Voce mea ad Dominum

Random thoughts from an amateur theologist.

Sunday, March 05, 2006

Flooded with grace

This prefigured baptism, which saves you now. It is not a removal of dirt from the body but an appeal to God for a clear conscience, through the resurrection of Jesus Christ, who has gone into heaven and is at the right hand of God, with angels, authorities, and powers subject to him. - 1 Peter 3:21-22

Todays Old Testament reading from Genesis regarding Noah and the flood is reflected upon in the Epistle reading from St. Peter's first letter to all Christians. What the waters of the flood did was wash away the sin and corruption which had overtaken the world. Through the flood, the earth was regenerated. All was made new.

St. Peter's letter gives insight into the way the Church has viewed the story of the flood as an image whereby we are delivered from sin and death through the waters of baptism. The ark is an image of the Church in which Noah and his family were delivered from death through the waters of the flood. It is through the family of Noah that all the earth will be renewed.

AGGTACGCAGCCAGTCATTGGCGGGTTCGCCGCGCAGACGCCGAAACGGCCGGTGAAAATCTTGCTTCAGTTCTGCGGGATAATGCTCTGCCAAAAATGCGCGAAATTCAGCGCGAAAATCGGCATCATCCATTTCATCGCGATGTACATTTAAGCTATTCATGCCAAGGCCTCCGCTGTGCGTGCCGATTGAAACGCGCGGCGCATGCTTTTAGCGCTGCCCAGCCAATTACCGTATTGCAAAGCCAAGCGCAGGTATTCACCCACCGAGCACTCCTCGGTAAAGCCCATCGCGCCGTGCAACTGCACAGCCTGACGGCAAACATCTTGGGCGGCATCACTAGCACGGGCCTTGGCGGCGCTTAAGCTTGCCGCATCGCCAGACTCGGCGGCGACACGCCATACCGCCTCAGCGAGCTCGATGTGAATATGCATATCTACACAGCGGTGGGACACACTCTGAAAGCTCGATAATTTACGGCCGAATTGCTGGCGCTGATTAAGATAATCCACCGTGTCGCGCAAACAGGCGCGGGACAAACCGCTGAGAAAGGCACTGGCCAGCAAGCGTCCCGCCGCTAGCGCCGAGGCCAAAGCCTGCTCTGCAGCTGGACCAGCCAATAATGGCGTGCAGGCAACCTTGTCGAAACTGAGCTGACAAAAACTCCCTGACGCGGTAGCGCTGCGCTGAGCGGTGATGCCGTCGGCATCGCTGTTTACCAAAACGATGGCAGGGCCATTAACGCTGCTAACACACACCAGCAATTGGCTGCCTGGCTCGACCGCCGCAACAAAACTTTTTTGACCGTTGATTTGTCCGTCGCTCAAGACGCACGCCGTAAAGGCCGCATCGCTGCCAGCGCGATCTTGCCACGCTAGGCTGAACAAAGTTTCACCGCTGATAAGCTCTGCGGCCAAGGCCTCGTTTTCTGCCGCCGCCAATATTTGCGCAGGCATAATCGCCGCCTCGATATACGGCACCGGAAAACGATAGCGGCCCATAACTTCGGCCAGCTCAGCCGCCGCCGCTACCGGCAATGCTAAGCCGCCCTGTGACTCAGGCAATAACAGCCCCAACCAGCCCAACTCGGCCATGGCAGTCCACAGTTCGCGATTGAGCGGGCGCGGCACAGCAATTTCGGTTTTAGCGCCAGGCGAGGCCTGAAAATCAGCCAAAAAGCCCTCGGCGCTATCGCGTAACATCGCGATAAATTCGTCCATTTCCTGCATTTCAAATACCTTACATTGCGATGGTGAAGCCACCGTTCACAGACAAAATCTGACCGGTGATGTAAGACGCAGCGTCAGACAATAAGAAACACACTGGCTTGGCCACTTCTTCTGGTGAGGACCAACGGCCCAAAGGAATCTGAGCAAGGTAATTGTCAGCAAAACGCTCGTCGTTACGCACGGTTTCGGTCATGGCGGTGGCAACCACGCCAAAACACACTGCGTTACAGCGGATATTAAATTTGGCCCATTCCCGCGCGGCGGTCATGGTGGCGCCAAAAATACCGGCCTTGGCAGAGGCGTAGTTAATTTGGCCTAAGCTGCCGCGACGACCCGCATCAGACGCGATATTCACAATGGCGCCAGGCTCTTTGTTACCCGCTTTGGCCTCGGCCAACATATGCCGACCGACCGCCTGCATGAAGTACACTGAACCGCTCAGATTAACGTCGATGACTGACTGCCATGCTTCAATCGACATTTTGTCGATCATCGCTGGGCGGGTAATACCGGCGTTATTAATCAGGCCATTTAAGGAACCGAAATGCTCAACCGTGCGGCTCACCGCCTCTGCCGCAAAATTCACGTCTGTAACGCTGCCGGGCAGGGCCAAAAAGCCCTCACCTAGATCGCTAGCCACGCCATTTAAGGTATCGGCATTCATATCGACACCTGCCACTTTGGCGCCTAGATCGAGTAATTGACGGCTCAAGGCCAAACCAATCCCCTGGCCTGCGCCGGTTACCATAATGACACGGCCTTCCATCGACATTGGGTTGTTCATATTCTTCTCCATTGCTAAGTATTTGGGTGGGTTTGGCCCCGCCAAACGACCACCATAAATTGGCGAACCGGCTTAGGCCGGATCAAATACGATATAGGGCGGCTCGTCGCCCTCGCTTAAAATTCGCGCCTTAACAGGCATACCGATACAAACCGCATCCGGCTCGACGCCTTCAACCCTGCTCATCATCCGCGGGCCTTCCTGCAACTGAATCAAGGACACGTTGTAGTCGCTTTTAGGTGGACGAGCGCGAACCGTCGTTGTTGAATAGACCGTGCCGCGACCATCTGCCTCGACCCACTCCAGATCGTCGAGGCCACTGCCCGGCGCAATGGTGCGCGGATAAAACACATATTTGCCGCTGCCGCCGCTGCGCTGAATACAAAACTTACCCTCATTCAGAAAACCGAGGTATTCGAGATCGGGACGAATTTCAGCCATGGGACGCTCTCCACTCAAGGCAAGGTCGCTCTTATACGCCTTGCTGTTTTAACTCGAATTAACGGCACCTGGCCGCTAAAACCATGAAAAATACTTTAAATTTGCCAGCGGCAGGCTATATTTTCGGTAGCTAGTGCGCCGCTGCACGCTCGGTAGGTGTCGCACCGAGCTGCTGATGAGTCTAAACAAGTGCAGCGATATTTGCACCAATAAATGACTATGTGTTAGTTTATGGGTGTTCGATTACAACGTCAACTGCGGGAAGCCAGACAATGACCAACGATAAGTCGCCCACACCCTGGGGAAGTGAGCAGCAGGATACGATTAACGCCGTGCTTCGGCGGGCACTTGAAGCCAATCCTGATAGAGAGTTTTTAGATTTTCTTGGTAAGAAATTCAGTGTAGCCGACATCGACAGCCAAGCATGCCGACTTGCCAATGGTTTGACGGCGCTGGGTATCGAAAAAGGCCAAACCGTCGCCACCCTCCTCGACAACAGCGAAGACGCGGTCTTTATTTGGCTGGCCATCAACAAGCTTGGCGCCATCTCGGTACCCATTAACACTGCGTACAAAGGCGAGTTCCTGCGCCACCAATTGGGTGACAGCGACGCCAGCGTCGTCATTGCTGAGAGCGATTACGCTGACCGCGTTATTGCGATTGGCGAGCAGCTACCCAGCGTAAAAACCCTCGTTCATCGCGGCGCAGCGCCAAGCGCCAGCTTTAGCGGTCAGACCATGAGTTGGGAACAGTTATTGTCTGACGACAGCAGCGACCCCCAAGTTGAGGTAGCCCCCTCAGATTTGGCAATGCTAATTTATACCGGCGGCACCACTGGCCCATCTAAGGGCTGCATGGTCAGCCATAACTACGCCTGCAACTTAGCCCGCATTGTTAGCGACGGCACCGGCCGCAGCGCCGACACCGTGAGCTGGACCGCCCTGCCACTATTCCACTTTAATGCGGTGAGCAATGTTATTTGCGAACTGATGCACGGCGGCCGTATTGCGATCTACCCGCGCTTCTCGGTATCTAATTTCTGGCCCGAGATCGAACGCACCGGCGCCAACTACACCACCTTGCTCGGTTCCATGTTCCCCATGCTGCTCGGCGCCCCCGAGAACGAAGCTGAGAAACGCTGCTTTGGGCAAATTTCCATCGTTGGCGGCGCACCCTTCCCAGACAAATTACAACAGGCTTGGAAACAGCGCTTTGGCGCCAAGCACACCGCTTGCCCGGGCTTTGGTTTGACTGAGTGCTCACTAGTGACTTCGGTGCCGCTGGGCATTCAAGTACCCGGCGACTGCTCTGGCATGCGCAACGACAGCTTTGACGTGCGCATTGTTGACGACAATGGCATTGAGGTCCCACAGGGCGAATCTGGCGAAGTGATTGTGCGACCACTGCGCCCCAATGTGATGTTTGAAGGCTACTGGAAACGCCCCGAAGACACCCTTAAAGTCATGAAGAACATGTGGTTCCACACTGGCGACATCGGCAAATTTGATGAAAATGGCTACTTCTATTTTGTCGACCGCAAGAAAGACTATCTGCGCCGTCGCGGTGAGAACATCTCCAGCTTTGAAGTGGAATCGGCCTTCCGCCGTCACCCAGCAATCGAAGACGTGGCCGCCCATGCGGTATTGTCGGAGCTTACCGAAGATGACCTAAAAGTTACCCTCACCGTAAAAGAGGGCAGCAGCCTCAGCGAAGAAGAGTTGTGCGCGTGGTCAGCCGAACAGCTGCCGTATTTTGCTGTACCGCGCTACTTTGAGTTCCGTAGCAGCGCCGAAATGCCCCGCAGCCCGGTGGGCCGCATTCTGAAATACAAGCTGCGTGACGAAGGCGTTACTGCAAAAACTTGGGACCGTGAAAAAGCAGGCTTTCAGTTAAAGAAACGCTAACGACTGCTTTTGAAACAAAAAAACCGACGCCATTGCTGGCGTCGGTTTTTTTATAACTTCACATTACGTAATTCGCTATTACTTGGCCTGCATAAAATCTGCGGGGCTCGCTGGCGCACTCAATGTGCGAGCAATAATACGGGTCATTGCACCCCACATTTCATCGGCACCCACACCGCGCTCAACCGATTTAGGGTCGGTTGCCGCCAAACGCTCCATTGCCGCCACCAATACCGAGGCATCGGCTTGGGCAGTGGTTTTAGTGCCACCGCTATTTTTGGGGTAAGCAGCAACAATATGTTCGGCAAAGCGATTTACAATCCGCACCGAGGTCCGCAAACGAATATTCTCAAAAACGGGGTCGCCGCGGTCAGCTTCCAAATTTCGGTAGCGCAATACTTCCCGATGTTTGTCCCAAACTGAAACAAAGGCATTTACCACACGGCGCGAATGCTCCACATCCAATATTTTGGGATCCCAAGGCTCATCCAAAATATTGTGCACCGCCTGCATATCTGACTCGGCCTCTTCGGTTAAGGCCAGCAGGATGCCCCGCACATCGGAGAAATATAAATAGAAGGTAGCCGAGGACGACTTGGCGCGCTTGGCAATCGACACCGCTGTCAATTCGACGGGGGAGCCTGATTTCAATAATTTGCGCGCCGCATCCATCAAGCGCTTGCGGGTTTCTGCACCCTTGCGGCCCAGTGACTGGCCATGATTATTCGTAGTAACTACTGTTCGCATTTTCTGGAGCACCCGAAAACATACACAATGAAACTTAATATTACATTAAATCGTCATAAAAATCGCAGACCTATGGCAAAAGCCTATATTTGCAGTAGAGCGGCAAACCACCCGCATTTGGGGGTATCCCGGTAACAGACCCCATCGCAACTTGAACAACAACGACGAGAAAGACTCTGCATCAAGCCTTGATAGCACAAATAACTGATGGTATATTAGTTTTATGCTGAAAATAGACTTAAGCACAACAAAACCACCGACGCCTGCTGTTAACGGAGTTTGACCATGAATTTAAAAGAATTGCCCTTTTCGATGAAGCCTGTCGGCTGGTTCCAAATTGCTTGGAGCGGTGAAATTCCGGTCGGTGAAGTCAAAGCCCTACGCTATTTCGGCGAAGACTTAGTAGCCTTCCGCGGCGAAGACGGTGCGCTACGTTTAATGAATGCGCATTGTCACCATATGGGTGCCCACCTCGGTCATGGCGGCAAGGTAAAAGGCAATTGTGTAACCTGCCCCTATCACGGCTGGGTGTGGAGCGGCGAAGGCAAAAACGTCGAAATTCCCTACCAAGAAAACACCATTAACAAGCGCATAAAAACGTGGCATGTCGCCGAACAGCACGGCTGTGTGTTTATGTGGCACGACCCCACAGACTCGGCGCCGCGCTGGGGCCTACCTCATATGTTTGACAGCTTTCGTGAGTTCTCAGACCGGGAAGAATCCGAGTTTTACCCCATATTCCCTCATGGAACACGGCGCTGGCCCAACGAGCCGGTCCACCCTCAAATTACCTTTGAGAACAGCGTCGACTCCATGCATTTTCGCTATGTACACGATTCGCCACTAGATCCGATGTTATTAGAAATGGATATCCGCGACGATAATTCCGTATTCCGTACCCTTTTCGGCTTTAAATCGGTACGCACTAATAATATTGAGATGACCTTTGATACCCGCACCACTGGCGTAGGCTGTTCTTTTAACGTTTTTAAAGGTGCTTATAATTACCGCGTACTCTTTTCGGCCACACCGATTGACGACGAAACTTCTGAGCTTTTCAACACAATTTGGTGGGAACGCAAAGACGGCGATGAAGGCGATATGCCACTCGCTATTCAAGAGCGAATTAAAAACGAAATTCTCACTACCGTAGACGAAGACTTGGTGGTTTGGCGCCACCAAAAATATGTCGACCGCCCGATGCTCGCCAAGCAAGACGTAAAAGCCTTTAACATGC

It is interesting to me that some people still deny the saving power of baptism despite the scriptures being fairly straightforward saying that baptism saves. Through the waters of baptism, we are regenerated and made new creations much like the earth after the flood. We die to our former life of sin and are born again to our new life in the Spirit.

Being born again is not simply a vague conversion experience. It is a real act whereby the Church gives birth to her children at the baptismal font. As each of us is born into our human families through water (or amniotic fluid as the case may be), so we are born (again) into our divine family, the Church, through water (and the Spirit). We cannot enter God's family without being "born" any more than we can enter our human families without being "born." It just so happens that we enter our human families first, and we are reborn into God's.

I am truly thankful for the regeneration we experience through the waters of baptism, a regeneration forshadowed by Noah and his family as they were delivered from the sin and death of their former world through the waters of the flood.


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